Retired policeman publishes poems dedicated to wife

Sometimes they were scrawled on loose-leaf notebook paper. Others were written on the back of police watch sheets or on Baltimore police stationery.

But the poems Lawerence E. Mize Sr. brought home show what he was contemplating during long midnight patrol shifts in West Baltimore: how much he loved his wife, Sandy.


Now Mize has published these poems and others in a slim volume titled "Thoughts of You: Poems on Life, Love, and Family."

In the introduction to his book, the Southwest Baltimore native describes the first time he ever saw Sandy, who lived across the street, while she was playing badminton with her sister. He wrote that he knew then she would be his wife.


He recalls in his first poem his anxiety, as a young police officer, over asking the 17-year-old out on a date. Mize would ride by the restaurant where Sandy worked in the afternoons and wave until he finally gathered the courage one day to come in and ask her if she needed a ride home.

"Then as if to put an end to my plight,/I saw your face and took a chance that night. My heart cried out, my mind raced madly./What if you wouldn't, but then you might."

"I didn't really [need a ride], but I told him yes," she said during an interview in their Linthicum home.

Mize started writing poems to Sandy soon after they started dating. He gave her the first one in 1972 for her 18th birthday along with a record — "Lay Your Head on My Shoulder," they said.

He continued to express his love in words after their marriage the following year and through the childhood of their two sons. Though they often worked opposite shifts, Mize would hand her the poems when he got home or leave them on the kitchen table for her to find.

Mize had a simple explanation for why he wrote the poems: "I love my wife," he said.

"He's very romantic and emotional," Sandy Mize said.

His wife said the regular reminders of his affection meant a lot to her. The two fell in love quickly and were never separated, they said. But the poems did not prevent all disagreements in their 38 years of marriage, especially because they both acknowledge being strong-willed. "We're no different than any other couple," she said. "People have to work through their problems."


Part of his motivation to express his feelings may stem from his family history. Mize said he was 10 years old when his father left his family.

"I could never ever leave my family," he said. "That made me more determined to work through tough times."

But his writing took a darker turn in the early 1980s. Mize had left Mergenthaler Vocational-Technical High School in the 11th grade to join the Army and served as a combat medic in Vietnam in 1967 and 1968. He started to wake up in cold sweats due to nightmares, and a doctor recommended that he write down what he was thinking. "They helped me get rid of my ghosts from Vietnam," he said.

He self-published two books: "Tortured Soul" in 1997 and "Dead Man Calling" in 2002.

The love poems and letters, however, stayed in a stapled packet tucked into the back of a photo album, which he always planned to return to, someday. "I always though I'd have time to do those," he said.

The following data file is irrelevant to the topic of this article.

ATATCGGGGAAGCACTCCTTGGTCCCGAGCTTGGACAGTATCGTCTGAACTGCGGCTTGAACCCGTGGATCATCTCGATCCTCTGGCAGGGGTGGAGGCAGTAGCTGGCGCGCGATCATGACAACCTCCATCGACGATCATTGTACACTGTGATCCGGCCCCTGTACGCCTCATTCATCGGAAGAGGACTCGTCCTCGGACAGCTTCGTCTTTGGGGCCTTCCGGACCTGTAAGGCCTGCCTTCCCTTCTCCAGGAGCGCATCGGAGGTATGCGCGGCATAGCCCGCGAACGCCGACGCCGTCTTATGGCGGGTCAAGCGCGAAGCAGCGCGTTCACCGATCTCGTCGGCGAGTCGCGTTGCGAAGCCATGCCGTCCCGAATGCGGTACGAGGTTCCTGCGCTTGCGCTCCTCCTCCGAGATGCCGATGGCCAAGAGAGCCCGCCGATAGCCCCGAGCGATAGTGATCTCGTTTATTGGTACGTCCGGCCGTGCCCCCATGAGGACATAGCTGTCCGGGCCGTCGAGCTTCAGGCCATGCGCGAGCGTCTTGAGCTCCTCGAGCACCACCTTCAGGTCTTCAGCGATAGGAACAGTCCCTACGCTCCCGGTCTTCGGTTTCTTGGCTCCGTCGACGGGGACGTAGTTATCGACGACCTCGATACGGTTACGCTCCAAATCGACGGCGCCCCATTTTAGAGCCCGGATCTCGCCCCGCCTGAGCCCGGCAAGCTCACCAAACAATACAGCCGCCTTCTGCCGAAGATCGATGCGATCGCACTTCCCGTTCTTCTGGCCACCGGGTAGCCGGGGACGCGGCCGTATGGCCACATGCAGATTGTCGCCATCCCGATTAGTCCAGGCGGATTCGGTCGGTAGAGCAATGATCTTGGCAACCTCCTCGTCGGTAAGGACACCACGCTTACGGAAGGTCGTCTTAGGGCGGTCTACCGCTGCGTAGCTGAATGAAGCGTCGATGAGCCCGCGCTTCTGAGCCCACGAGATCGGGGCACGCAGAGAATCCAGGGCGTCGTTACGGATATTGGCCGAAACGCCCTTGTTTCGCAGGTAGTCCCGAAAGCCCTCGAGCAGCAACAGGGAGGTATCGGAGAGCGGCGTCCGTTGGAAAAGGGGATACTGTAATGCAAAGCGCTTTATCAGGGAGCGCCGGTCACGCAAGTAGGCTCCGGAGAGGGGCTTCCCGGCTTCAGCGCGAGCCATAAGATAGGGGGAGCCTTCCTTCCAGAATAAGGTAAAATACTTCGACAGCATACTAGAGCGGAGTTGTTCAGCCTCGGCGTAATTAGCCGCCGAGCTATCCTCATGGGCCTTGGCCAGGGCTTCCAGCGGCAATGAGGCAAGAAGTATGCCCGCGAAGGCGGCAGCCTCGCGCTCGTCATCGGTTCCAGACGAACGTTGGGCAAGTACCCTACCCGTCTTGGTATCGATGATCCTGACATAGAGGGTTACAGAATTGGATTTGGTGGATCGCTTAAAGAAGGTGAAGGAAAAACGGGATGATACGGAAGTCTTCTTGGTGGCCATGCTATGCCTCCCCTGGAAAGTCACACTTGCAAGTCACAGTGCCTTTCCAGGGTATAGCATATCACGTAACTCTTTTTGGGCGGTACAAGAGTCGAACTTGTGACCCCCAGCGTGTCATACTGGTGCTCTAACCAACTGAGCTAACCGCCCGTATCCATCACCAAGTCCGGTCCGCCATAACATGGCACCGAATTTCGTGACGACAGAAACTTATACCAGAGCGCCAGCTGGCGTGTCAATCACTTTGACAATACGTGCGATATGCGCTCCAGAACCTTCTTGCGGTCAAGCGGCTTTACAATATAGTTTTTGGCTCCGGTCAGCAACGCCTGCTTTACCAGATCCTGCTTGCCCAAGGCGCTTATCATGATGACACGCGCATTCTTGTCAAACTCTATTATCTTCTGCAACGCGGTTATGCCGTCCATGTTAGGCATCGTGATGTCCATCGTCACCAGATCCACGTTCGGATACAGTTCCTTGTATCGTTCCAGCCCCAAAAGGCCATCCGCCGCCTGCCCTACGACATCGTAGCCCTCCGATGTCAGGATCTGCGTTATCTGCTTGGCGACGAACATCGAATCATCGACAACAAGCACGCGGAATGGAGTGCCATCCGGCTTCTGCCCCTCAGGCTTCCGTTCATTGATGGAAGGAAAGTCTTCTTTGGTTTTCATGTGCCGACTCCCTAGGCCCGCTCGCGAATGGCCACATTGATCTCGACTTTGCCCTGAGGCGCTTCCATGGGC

Mize retired from the Baltimore Police Department in 1999 as a sergeant, after nearly three decades on the force. "The switch went off one day," he said. "Twenty-nine years was enough for anybody." He then became a bailiff in Baltimore District Court.


"Someday" arrived finally arrived when he was affected by coronary heart disease in 2009. "I wound up going into the hospital and came out with three stents," he said. "It kind of woke me up and shook me up."

He kept composing even through his illness, writing "Code Blue" while lying on the gurney.

"I figured if I was ever going to do anything nice for my wife, now was the time to do it, while I was still alive," Mize said.

"It's my way of letting her know, 'thanks for putting up with me all these years,'" he said with a shaky voice, one of several occasions Mize choked up while describing the history of his book.

Since the surgery, the 61-year-old has made some life changes, including taking up cycling. The couple also enjoys watching reality television, taking cruises and spending time with their two sons and two grandsons.

But Mize continues to write as he always did, jotting down lines as they come to him on steno notebooks stashed all over the house. When Mize finishes a poem — usually four or five rhyming stanzas — he goes to his computer on his desk in the basement to type them up. He has also posted some on the poetry website


Mize first learned about Tate Publishing through an advertisement on the poetry website. In exchange for a payment of $3,800, the Mizes said they have been able to publish the book as well as make use of Tate's marketing resources. The company has set up book signings at coffee shops in the Baltimore area.

The book is available on and Barnes & Noble's website for $9.99.

His friends and colleagues say they have benefited from his talents as a listener and a writer.

Michael Roselle, a former police officer who also now works as a bailiff, recalled telling Mize about the death of a friend and sent him the link to a memorial Web page that had been created to honor him.

"The next day, he came in and had a beautiful poem" about the friend, said Roselle, 64.

Roselle, a Brooklyn Park resident, said he always admired MIze's talent, which he saw when they were on the police force together.


"We all think beautiful things, but he can think them and put them down on paper," Roselle said. "He puts on paper what we wish we could."